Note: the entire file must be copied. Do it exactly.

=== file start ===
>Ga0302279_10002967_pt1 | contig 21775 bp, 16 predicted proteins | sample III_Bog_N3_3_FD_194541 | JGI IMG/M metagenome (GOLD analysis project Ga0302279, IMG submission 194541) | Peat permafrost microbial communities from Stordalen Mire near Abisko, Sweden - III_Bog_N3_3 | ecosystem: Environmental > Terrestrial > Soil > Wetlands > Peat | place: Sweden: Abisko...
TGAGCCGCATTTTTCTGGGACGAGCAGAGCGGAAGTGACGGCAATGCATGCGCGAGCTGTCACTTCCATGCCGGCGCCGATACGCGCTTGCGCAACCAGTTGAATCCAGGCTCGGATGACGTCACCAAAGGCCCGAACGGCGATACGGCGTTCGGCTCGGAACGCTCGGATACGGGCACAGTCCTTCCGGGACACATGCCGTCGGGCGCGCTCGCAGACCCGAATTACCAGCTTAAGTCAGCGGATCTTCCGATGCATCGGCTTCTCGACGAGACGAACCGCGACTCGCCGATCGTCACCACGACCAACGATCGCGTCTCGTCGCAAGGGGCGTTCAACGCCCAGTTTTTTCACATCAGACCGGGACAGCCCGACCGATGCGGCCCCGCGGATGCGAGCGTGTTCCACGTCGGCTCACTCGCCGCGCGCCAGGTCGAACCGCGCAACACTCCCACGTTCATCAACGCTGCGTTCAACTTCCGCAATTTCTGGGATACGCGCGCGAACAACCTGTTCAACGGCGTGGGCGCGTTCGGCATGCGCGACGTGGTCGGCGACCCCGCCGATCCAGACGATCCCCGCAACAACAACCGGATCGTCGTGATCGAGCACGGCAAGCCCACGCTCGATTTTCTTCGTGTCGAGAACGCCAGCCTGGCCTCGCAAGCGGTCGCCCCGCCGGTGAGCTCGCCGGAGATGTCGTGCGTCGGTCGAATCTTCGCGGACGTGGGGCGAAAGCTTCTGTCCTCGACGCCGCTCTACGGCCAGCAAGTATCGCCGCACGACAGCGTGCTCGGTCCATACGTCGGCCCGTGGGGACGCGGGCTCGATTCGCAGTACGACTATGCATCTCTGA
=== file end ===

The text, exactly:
>Ga0302279_10002967_pt1 | contig 21775 bp, 16 predicted proteins | sample III_Bog_N3_3_FD_194541 | JGI IMG/M metagenome (GOLD analysis project Ga0302279, IMG submission 194541) | Peat permafrost microbial communities from Stordalen Mire near Abisko, Sweden - III_Bog_N3_3 | ecosystem: Environmental > Terrestrial > Soil > Wetlands > Peat | place: Sweden: Abisko...
TGAGCCGCATTTTTCTGGGACGAGCAGAGCGGAAGTGACGGCAATGCATGCGCGAGCTGTCACTTCCATGCCGGCGCCGATACGCGCTTGCGCAACCAGTTGAATCCAGGCTCGGATGACGTCACCAAAGGCCCGAACGGCGATACGGCGTTCGGCTCGGAACGCTCGGATACGGGCACAGTCCTTCCGGGACACATGCCGTCGGGCGCGCTCGCAGACCCGAATTACCAGCTTAAGTCAGCGGATCTTCCGATGCATCGGCTTCTCGACGAGACGAACCGCGACTCGCCGATCGTCACCACGACCAACGATCGCGTCTCGTCGCAAGGGGCGTTCAACGCCCAGTTTTTTCACATCAGACCGGGACAGCCCGACCGATGCGGCCCCGCGGATGCGAGCGTGTTCCACGTCGGCTCACTCGCCGCGCGCCAGGTCGAACCGCGCAACACTCCCACGTTCATCAACGCTGCGTTCAACTTCCGCAATTTCTGGGATACGCGCGCGAACAACCTGTTCAACGGCGTGGGCGCGTTCGGCATGCGCGACGTGGTCGGCGACCCCGCCGATCCAGACGATCCCCGCAACAACAACCGGATCGTCGTGATCGAGCACGGCAAGCCCACGCTCGATTTTCTTCGTGTCGAGAACGCCAGCCTGGCCTCGCAAGCGGTCGCCCCGCCGGTGAGCTCGCCGGAGATGTCGTGCGTCGGTCGAATCTTCGCGGACGTGGGGCGAAAGCTTCTGTCCTCGACGCCGCTCTACGGCCAGCAAGTATCGCCGCACGACAGCGTGCTCGGTCCATACGTCGGCCCGTGGGGACGCGGGCTCGATTCGCAGTACGACTATGCATCTCTGA